If you are considering writing a book, the most difficult thing is to actually start and then to keep on going without being overly self-critical. It is crucial to stay true to your initial intentions and believe that what you are writing is worth it. If you don’t believe in it, you cannot expect anyone else to. Finally, you need a skilled and trusted editor to advise you. It is so difficult to maintain the right professional distance from your work but in all likelihood you, like me, are not a professional editor. The major issue is sentimentality towards what you have written simply because you have written it. Trust your editor, who will be trained in areas you might not be. For me, I am foremost a musician: my usual language is sound, not words. I was extremely fortunate to have had the great help and guidance of Leila Dewji of I_AM Self-Publishing, who helped me to understand what was working in the book and what needed to be changed. Her sound judgment has given me confidence to undertake another project, which is now under way.’

Self-published author Fred Scott

Fred’s self-published book, One Autumn Day, is out now.

 

Author Two: Ruth Livingstone

‘I started writing seriously rather late in life, in my 50s. There is nothing like the death of both your parents to focus your mind. Life is short. Do you want to be a writer ‘one day’? If so, you’d better get on with it.

When I made this decision I was working full time as a medical doctor and had taken up long-distance walking as a way of relieving some of the stress in my life. In fact, I’d set myself an amazing challenge. I was determined to walk around the entire coastline of mainland Britain, over 5000 miles, something only a handful of people had achieved before me (less than have climbed Everest, in fact).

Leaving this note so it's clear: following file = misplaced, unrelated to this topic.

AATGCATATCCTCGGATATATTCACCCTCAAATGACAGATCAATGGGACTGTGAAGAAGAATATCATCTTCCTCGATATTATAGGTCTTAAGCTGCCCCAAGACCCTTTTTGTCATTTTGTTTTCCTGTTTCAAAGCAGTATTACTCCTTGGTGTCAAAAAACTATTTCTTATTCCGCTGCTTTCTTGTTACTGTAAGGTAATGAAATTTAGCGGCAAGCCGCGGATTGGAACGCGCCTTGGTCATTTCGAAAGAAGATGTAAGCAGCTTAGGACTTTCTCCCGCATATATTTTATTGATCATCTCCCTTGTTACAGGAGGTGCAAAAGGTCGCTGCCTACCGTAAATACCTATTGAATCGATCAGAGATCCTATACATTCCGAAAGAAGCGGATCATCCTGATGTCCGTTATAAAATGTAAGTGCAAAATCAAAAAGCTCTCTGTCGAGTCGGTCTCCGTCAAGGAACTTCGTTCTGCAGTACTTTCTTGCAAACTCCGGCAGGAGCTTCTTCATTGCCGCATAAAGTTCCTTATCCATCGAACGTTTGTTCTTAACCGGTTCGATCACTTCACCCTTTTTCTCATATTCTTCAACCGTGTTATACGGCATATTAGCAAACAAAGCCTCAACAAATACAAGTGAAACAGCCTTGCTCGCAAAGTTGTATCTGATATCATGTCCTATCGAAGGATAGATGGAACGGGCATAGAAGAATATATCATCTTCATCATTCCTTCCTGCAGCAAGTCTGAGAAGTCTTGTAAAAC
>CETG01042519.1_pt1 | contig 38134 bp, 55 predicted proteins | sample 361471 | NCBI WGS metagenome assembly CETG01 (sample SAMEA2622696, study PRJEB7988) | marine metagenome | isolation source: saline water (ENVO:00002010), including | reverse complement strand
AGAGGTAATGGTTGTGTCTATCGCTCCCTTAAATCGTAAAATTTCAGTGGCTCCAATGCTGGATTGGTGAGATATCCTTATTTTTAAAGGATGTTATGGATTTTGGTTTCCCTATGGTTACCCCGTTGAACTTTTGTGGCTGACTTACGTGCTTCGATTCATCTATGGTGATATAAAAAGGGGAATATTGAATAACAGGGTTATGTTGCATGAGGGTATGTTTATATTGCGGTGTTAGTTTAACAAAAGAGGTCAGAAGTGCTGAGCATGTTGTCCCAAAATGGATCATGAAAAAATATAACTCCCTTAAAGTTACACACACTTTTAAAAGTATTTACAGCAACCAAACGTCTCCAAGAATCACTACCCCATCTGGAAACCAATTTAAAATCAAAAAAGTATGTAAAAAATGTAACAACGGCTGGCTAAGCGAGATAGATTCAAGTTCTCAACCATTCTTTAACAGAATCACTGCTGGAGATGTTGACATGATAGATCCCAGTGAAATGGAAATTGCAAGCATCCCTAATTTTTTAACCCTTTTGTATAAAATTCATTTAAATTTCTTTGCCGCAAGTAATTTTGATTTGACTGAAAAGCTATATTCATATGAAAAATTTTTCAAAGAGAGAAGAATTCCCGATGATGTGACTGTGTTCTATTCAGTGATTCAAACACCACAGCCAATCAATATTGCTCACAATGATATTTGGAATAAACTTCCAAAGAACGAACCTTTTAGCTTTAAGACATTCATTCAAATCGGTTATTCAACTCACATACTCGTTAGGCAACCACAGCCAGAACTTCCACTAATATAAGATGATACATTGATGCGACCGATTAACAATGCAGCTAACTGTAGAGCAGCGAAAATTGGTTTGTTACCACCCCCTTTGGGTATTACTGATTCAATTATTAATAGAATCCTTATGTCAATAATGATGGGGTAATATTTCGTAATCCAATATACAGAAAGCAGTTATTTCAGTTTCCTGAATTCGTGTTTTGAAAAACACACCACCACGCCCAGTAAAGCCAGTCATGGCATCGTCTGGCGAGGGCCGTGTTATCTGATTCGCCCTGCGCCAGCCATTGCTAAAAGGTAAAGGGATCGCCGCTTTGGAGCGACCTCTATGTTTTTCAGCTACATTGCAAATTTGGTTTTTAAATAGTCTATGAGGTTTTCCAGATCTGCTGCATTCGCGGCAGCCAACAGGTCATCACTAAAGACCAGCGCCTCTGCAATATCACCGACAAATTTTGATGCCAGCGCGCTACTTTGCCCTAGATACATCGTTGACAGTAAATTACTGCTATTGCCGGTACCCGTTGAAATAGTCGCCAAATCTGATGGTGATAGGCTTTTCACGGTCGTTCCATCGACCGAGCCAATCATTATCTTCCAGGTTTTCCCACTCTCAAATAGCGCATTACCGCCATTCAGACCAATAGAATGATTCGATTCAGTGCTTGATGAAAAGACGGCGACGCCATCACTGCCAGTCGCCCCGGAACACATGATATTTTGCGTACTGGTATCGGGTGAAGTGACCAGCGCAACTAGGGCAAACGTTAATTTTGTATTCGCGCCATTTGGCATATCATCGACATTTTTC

I didn’t want to give up work. Neither did I want to give up walking. But how was I going to fit writing into my busy schedule? Firstly, I needed to drop some of the many activities I was currently involved with and create some space for writing. I wouldn’t give up coastal walking, but I gave up playing tennis, stopped reading trashy magazines and reduced my television time.

I looked for short projects I could fit into free moments, and so I invented some short writing assignments that were easy to complete in one session. For example, for a month I wrote a piece of flash fiction every day. More recently I’ve used the Pomodoro technique, which involves setting a timer for twenty minutes and then sitting down to write. Why? It goes to show that anyone can find twenty minutes in a day to write. I started blogging and began publishing a day-by-day account of my long-distance walks on a site I set up: coastalwalker.co.uk. Blogging regularly helped to hone my writing skills and gave me renewed confidence as I discovered my writing attracted both an audience and a fan base.